What is the difference between past participle + ing and present perfect + ing? For an example: If you started playing the game, you should have noticed the issue. Vs If you have started playing the game, you should have noticed the issue.


The word "playing" in those examples is actually a gerund, the direct object of "started" (as @BillJ points out, "started" is a catenative verb).

The difference in conjugation is between the simple past and present perfect tense of "started." Past tense ("if you started") implies an action that took place and completed at some point in the past.

On the other hand, present perfect tense ("if you have started") refers to a past action that continues to the present or has a connection to the present (PEG). In this instance, saying that you "have started the game" would imply that you are still playing the game.

  • I disagree. "Start" is a catenative verb, and "playing the game" is not its Od but its catenative complement. Objects are virtually always noun phrases, but "playing" is a verb with "the game" as its Od. – BillJ May 24 at 8:53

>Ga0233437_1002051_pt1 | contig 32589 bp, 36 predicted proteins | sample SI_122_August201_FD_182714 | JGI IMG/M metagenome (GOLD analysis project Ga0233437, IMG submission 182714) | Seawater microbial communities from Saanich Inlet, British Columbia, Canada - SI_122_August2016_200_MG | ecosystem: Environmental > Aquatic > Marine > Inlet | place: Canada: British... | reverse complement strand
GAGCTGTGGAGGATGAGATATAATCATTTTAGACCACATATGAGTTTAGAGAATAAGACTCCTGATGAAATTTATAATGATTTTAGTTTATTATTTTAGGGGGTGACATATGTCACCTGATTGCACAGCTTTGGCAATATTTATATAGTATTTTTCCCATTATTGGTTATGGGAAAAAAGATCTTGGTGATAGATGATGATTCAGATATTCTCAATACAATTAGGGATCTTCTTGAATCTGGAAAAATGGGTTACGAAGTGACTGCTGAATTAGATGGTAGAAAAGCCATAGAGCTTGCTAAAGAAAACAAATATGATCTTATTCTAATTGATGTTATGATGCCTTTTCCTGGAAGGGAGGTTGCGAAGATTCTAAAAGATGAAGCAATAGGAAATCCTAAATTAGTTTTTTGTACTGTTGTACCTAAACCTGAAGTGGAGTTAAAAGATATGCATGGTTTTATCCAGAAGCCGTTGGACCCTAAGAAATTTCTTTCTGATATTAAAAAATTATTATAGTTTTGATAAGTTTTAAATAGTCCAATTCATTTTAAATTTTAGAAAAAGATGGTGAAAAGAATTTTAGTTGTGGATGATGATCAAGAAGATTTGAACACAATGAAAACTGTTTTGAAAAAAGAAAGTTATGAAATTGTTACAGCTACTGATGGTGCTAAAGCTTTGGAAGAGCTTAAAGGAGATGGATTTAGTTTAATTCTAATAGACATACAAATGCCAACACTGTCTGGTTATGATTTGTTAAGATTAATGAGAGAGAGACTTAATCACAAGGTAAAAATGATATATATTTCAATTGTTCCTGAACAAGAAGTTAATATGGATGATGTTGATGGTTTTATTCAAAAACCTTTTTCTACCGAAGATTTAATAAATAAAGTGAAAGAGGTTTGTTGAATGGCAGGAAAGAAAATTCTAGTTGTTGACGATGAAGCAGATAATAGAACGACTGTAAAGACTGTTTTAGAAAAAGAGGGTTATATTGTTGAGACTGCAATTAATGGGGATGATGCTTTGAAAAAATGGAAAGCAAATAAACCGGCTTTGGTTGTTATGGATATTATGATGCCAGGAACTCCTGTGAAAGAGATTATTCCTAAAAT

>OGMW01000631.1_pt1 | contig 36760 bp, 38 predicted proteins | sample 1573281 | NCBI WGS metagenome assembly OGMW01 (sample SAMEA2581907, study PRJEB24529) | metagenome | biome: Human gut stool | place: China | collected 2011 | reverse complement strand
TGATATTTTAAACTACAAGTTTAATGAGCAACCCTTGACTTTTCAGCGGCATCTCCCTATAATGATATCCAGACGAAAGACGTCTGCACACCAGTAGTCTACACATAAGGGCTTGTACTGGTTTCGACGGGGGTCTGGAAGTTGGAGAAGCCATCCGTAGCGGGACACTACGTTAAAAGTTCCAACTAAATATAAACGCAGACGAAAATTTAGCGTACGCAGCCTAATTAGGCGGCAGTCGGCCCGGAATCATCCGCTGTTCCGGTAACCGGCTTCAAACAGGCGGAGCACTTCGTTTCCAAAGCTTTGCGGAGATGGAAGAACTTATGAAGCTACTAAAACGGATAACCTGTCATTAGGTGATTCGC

• It is a catenative verb, yes, but the direct object is a NP headed by a verbal (gerund or to-infinitive). – geekahedron May 24 at 13:07
  • "Playing the game" is a clause, not an NP. The head is "playing", the Od is "the game", and the semantic (understood) subject is "you". – BillJ May 25 at 6:35
  • "You started [you] playing the game"? What if I said instead, "you started to play the game"? Or "you like playing the game"? Or simply "you started the game"? – geekahedron May 25 at 10:41
  • Most non-finite clauses have no overt subject, but we understand them as though they have a subject. The obvious 'understood' subject of "playing " is "you", The same applies to the infinitival "to play the game". – BillJ May 25 at 11:08

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